In spite of everything I still believe that people are really good at heart. I simply can’t build up my hopes on a foundation consisting of confusion, misery, and death. I see the world gradually being turned into a wilderness, I hear the ever approaching thunder, which will destroy us too, I can feel the sufferings of millions and yet, if I look up into the heavens, I think that it will all come right, that this cruelty too will end, and that peace and tranquility will return again.
– Anne Frank
I looked up Anne Frank’s famous quote today, as at this moment in my life and this moment in American history, I am having a difficult time believing that people are really good at heart. Like many others, I am spinning at the edges of an existential crisis. If there is no inherent goodness to human beings, should I really be rooting for survival of the species? At what point do we cross over into becoming the villain in the larger narrative of the planet?
And yes, I know, that wide a view can make people uncomfortable, and can make me sound like I’ll be retiring to a mountain cabin to scribble out my manifesto on cocktail napkins and staple it to pine board walls. So to be clear: no, I’m not suggesting in any way to hurry along our species’ removal from the top of the predator ladder. The philosophical view over centuries and millennia and eras is not the same approach as day-to-day life. In day-to-day, short-view life, I vote, I protest, I advocate nonviolence, and when I can face it, I argue for the tenets that I believe best serve equality and health. In my judgement, those arguments are seldom if ever fruitful, and more often now, I just sigh and walk away, preserving my own skin (Americans are, after all, so very well-armed), and to some extent, sanity. And then I feel bad about humanity, about the intransigence and illogic of things like, say, racism and party-loyalty over ethics, and my own cowardice in persevering in the battle for fairness. I am the embodiment of the guilt of the liberal elite. I know I should be doing more, but I feel helpless in the face of mobilized, enthusiastic fascism.
|Women's March, St. Petersburg, FL, Jan. 21, 2017|
Getting back to Frank’s quote, however, unlike me, she seems to find comfort in the long view. She knew that her personal survival was unlikely, as it was for millions of others during the Holocaust, that thundering systematized genocide would destroy them. But also, she believed that Good would rise again. From the ashes of human corpses, she believed that “peace and tranquility will return again.”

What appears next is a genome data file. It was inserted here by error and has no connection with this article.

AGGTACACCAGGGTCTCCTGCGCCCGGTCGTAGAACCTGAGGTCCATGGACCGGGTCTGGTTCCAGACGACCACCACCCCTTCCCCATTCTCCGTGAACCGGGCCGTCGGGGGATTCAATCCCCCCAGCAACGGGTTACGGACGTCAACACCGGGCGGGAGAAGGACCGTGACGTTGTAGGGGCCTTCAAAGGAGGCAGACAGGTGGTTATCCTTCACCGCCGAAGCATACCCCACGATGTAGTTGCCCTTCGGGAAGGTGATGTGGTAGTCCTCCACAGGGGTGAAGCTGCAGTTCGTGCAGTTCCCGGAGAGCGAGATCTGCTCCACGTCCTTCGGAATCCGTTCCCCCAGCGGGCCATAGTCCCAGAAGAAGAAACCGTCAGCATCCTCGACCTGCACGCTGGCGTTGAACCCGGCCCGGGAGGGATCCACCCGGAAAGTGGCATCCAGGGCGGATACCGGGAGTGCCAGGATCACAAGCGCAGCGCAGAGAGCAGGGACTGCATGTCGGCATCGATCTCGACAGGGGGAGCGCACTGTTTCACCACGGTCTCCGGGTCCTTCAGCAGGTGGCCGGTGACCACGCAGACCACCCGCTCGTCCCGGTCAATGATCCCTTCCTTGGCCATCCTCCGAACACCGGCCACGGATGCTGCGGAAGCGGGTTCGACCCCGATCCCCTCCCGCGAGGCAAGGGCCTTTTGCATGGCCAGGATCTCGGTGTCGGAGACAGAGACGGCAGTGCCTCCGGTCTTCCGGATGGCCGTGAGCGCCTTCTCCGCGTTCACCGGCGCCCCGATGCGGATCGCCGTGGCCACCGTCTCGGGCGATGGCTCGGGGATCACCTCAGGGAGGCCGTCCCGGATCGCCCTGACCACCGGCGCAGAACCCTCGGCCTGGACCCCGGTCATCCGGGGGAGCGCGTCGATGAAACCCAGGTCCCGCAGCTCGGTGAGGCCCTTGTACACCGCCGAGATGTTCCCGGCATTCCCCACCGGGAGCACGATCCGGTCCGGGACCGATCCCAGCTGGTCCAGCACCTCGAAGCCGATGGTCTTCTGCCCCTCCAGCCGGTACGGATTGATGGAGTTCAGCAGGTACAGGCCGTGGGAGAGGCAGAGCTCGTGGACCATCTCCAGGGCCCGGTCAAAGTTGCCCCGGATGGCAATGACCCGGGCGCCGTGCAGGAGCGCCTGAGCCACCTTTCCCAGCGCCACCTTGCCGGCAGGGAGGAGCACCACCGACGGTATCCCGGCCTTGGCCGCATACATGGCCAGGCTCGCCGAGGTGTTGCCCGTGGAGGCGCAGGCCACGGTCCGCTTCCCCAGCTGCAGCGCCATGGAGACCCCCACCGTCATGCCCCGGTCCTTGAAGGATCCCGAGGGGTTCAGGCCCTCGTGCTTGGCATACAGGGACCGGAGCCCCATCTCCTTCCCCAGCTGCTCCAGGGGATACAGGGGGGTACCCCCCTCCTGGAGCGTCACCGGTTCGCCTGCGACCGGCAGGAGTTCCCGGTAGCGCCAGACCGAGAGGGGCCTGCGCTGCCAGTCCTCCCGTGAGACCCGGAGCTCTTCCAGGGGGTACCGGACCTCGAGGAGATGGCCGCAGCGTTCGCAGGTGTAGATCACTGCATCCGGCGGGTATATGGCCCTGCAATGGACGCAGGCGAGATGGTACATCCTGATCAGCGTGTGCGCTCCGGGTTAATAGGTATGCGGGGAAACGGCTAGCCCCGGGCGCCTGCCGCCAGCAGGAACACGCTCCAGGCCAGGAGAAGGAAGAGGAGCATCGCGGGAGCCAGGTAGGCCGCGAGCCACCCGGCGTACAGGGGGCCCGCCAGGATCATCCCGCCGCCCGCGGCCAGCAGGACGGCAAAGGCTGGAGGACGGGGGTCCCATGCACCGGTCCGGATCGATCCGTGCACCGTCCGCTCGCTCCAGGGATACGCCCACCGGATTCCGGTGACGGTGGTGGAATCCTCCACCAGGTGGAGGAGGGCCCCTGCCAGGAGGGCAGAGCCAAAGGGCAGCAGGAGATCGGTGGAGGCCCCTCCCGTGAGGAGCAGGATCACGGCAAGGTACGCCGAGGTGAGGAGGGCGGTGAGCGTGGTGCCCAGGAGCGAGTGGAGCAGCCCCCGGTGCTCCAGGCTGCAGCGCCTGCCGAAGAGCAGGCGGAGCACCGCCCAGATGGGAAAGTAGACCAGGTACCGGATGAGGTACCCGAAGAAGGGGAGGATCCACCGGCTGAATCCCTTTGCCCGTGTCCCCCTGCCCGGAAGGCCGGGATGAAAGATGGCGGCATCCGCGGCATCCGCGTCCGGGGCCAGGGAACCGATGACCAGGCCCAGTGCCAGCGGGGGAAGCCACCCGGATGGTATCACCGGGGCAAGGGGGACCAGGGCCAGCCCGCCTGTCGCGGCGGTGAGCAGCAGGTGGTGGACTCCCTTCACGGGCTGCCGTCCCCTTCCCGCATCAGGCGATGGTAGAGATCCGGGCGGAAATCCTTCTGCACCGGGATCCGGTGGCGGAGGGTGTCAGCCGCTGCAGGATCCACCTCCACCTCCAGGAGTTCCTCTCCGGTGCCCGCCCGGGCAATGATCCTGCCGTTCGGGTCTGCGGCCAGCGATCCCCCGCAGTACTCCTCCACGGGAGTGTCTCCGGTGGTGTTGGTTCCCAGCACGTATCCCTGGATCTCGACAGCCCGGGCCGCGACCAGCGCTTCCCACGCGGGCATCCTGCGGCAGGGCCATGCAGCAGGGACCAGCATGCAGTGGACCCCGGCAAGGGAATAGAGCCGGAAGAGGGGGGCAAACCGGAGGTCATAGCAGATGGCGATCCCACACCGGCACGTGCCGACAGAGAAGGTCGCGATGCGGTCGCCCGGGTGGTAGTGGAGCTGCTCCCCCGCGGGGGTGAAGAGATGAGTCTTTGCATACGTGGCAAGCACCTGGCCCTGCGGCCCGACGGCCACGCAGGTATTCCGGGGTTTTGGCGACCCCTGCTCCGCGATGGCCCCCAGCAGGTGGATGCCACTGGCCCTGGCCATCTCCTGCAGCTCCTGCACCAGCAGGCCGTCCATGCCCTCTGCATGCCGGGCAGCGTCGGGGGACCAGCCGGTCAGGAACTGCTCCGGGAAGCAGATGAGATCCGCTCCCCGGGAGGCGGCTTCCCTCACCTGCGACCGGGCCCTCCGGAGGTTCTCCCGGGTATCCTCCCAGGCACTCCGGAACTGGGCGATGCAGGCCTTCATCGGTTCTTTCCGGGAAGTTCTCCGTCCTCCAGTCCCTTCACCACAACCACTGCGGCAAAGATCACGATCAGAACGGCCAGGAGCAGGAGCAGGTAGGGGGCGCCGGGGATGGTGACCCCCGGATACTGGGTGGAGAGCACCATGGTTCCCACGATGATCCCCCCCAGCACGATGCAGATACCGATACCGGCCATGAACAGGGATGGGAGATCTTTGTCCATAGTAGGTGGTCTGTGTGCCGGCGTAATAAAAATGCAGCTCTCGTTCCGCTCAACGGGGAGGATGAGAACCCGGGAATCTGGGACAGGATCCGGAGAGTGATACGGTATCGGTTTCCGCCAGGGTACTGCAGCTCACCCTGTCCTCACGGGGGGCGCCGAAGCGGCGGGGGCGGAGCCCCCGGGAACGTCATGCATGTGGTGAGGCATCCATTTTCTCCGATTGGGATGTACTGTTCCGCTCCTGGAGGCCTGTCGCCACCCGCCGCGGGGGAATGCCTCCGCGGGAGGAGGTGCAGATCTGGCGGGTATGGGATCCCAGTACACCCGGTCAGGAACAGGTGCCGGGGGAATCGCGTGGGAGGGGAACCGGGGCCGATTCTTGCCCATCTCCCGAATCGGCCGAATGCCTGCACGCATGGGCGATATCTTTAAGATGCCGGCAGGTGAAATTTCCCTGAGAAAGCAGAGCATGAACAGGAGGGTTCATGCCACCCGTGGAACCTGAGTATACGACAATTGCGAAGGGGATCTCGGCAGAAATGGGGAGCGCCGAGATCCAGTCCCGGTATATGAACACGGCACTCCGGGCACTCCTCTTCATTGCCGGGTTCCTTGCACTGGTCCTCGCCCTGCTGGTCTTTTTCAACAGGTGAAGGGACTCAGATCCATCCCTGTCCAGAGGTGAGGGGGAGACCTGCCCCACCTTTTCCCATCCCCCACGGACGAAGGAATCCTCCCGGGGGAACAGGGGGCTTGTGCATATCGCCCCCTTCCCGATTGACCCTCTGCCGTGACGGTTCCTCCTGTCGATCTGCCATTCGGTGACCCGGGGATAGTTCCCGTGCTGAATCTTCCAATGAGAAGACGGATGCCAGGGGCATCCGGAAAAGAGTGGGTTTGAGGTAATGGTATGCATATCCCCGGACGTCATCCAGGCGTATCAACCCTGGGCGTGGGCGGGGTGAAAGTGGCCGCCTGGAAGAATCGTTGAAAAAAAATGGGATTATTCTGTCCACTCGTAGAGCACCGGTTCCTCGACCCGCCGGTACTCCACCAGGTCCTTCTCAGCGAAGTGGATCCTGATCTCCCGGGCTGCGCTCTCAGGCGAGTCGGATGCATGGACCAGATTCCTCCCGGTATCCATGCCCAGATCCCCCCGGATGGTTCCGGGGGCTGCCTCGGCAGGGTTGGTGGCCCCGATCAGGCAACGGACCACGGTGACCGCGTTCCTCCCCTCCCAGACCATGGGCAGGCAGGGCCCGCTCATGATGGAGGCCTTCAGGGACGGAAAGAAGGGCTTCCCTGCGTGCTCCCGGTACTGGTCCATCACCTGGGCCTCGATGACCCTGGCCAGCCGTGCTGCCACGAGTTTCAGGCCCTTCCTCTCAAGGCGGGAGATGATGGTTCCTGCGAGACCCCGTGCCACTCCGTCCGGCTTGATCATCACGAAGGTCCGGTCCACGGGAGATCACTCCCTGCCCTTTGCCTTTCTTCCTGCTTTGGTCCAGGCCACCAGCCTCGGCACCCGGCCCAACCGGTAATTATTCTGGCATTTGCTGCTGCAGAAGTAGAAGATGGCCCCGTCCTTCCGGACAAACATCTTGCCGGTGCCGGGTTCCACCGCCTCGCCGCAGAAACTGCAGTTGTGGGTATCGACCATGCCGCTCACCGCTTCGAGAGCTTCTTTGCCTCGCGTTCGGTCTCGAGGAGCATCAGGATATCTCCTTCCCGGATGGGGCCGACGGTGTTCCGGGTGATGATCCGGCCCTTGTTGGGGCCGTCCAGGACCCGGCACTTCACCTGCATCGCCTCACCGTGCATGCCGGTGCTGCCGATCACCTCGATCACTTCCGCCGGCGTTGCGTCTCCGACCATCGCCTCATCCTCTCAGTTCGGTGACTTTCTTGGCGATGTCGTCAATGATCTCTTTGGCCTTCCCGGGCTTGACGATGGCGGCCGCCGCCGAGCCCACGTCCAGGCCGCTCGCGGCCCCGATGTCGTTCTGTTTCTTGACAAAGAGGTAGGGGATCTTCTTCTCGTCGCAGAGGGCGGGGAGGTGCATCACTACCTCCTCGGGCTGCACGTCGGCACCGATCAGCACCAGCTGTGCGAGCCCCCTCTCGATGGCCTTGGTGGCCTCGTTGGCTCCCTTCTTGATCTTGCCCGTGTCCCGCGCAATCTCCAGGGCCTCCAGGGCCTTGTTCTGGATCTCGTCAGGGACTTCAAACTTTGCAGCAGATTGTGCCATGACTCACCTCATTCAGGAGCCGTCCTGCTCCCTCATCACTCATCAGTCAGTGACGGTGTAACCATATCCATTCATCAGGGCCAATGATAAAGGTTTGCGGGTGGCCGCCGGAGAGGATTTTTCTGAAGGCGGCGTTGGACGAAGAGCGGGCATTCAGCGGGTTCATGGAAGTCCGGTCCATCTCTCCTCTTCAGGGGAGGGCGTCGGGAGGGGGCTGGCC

I am much less sure that a peaceful and tranquil world includes human beings. I agree that there is no way to build hope on “a foundation consisting of confusion, misery, and death,” and sadly, that’s what I see blossoming further under the Trump regime. To quote Yeats, “the worst / Are full of passionate intensity,” a fury of competitive, mercenary self-interest that fails to recognize the rights of others. And so I begin to think the cruelty that needs to end for tranquility to flourish is a cruelty inherent in human nature. As noted, I am not at my most optimistic, and life did not work out well for Anne Frank.
With or without us, the planet may well continue to support life, and if it does, sturdy cockroaches and perhaps a multitude of mammals, insects, reptiles and such will as well, and perhaps something newly miraculous will crawl out of the primordial soup next. Who can say? But I’m not so sure that in the long, long view, I don’t want human beings to go by the way of the dinosaur so as to give peace a chance. And I may spend some time thinking on that in a mountain cabin -- in Canada. Because on the level of day-to-day life, a country recently ranked as the most tolerant in the world with a prime minister that self-describes as a feminist and that has had publicly funded healthcare since 1984 sounds like the promised land, a place where hope in human nature could be restored.